CNN's Faith Karimi contributed to this report.

ADVERTISEMENT
Part of complete coverage on
updated 10:26 AM EST, Wed February 6, 2013
Advocates say the exam includes unnecessarily invasive and irrelevant procedures -- like a so-called "two finger" test.
updated 7:09 PM EST, Tue February 5, 2013
Supplies of food, clothing and fuel are running short in Damascus and people are going hungry as the civil war drags on.
updated 1:01 PM EST, Wed February 6, 2013
Supporters of Richard III want a reconstruction of his head to bring a human aspect to a leader portrayed as a murderous villain.
updated 10:48 AM EST, Tue February 5, 2013
Robert Fowler spent 130 days held hostage by the same al Qaeda group that was behind the Algeria massacre. He shares his experience.
updated 12:07 AM EST, Wed February 6, 2013
As "We are the World" plays, a video shows what looks like a nuclear attack on the U.S. Jim Clancy reports on a bizarre video from North Korea.
The relationship is, once again, cold enough to make Obama's much-trumpeted "reset" in Russian-U.S. relations seem thoroughly off the rails.
Ten years on, what do you think the Iraq war has changed in you, and in your country? Send us your thoughts and experiences.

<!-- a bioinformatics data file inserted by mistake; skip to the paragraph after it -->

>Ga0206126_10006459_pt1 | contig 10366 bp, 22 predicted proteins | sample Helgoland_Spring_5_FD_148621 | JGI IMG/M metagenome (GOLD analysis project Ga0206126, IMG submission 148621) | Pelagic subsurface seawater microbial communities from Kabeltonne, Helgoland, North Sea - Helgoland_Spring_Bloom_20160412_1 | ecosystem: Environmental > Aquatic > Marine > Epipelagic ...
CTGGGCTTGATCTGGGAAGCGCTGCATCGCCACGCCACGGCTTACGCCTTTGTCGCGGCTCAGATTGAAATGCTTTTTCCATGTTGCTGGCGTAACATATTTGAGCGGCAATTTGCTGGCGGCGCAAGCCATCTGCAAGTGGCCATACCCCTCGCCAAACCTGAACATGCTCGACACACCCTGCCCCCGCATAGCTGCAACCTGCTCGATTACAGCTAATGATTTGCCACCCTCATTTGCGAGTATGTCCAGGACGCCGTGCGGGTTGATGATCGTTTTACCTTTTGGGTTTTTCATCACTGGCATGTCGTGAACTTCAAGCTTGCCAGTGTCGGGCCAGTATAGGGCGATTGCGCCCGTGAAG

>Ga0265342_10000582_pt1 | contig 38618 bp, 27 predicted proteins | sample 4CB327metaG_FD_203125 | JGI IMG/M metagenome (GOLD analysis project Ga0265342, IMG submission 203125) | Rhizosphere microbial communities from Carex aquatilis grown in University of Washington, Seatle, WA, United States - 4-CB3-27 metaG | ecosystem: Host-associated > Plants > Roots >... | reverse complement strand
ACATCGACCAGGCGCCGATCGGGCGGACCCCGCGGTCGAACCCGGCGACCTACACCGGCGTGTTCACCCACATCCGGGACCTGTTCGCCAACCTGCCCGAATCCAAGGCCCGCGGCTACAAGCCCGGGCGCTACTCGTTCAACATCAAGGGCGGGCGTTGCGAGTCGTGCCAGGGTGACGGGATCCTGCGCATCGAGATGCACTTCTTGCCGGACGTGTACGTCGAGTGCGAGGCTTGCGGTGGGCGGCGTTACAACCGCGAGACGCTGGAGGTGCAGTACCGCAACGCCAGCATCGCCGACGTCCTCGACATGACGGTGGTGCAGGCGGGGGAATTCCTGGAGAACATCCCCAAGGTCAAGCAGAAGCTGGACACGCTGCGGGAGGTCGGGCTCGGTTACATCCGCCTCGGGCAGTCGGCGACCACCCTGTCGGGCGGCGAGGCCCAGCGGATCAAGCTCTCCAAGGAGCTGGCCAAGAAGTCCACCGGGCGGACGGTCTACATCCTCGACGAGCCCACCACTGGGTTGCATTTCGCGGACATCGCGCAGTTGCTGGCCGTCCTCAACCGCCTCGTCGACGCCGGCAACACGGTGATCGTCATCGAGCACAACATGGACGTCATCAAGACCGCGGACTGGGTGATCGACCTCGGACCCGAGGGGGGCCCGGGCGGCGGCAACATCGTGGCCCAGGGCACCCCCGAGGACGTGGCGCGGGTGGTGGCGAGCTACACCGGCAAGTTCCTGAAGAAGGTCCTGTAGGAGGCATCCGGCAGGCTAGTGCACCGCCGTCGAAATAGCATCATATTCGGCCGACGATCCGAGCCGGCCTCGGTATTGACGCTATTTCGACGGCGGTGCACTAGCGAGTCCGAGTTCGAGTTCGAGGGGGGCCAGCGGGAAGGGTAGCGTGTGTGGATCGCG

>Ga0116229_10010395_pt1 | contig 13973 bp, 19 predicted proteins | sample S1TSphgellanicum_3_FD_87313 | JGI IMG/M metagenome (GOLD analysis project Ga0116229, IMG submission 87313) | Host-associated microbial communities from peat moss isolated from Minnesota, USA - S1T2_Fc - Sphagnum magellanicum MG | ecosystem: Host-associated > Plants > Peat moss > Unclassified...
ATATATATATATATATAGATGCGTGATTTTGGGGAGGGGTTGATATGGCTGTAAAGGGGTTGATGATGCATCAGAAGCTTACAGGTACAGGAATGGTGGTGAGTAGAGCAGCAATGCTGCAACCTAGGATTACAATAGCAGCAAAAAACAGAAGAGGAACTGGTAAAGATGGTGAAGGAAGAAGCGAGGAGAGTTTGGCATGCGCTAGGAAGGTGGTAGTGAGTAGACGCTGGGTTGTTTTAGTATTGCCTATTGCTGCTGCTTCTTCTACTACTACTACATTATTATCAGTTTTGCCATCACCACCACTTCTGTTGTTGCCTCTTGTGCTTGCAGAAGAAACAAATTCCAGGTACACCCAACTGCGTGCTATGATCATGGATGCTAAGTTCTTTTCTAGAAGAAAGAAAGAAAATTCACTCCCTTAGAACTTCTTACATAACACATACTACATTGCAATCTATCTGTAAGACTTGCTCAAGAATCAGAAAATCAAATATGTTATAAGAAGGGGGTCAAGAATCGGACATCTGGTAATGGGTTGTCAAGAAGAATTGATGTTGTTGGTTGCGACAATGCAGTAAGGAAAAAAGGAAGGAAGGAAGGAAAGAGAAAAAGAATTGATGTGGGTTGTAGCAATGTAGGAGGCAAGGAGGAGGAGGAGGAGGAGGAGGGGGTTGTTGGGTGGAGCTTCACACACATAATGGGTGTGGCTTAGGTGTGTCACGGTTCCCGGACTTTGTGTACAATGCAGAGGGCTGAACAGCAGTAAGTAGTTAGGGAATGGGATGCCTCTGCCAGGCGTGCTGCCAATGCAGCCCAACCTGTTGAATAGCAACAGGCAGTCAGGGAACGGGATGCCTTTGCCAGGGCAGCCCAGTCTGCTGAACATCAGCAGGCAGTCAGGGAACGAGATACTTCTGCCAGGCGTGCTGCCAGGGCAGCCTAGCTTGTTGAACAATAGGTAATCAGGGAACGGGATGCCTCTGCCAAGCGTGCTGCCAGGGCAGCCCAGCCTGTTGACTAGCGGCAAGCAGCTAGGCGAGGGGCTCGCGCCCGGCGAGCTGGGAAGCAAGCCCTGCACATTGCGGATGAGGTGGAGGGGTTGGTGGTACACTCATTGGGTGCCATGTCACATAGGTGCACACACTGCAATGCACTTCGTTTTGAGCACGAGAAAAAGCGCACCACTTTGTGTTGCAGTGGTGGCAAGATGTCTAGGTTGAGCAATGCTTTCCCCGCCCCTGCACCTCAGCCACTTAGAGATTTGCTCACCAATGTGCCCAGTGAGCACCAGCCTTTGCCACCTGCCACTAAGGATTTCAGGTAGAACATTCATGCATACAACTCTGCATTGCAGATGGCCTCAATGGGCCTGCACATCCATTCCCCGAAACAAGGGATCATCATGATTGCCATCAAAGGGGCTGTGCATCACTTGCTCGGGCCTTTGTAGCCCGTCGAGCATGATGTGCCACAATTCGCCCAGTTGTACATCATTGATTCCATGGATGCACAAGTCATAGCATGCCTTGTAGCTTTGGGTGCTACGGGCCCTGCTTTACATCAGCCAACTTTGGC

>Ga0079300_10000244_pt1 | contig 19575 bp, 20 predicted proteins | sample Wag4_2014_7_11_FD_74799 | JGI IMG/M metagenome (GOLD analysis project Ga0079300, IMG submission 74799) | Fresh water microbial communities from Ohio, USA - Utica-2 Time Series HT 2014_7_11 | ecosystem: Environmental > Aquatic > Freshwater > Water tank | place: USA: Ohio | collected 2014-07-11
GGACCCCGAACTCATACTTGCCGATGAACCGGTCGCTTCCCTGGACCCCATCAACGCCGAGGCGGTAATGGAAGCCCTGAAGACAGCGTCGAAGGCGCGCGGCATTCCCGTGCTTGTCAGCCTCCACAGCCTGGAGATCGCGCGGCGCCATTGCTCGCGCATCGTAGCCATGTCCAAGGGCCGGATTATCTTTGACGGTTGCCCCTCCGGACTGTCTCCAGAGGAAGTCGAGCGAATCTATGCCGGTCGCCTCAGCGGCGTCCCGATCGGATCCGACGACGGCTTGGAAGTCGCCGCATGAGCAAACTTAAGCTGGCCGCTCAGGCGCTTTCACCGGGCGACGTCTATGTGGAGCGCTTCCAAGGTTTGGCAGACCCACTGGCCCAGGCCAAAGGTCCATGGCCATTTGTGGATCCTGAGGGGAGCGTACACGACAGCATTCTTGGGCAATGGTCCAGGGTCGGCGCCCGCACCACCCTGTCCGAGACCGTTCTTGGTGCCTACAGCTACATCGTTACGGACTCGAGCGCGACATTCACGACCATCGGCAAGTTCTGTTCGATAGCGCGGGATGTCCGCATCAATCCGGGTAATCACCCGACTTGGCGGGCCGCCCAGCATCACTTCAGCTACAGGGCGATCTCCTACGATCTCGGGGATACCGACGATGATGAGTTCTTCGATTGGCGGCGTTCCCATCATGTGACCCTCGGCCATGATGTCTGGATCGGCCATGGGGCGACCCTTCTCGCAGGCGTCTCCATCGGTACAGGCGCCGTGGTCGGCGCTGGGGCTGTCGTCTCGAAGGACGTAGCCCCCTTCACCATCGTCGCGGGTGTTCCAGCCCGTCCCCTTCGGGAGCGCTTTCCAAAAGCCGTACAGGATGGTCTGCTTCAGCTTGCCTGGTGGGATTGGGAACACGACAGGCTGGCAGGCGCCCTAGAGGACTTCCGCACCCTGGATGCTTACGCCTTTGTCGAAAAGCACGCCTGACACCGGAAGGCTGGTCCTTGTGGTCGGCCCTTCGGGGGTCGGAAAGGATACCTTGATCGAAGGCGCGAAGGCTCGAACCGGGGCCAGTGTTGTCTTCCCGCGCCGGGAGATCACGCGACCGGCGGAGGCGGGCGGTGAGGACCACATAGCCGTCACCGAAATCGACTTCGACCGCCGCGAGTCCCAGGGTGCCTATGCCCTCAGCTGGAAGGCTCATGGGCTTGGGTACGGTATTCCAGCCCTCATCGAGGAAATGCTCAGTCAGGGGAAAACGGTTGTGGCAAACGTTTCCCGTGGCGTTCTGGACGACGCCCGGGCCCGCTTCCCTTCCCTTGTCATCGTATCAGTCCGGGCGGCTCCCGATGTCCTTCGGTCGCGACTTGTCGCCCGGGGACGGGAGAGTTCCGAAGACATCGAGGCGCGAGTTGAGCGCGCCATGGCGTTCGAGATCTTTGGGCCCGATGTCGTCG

updated 7:15 AM EST, Tue February 5, 2013
Musician Daniela Mercury has sold more than 12 million albums worldwide over a career span of nearly 30 years.
Photojournalist Alison Wright travelled the world to capture its many faces in her latest book, "Face to Face: Portraits of the Human Spirit."
updated 7:06 PM EST, Tue February 5, 2013
Europol claims 380 soccer matches, including top level ones, were fixed - as the scandal widens, CNN's Dan Rivers looks at how it's done.
updated 7:37 AM EST, Wed February 6, 2013
That galaxy far, far away is apparently bigger than first thought. The "Star Wars" franchise will get two spinoff movies, Disney announced.
updated 2:18 AM EST, Fri February 8, 2013
It's an essential part of any trip, an activity we all take part in. Yet almost none of us are any good at it. Souvenir buying is too often an obligatory slog.
ADVERTISEMENT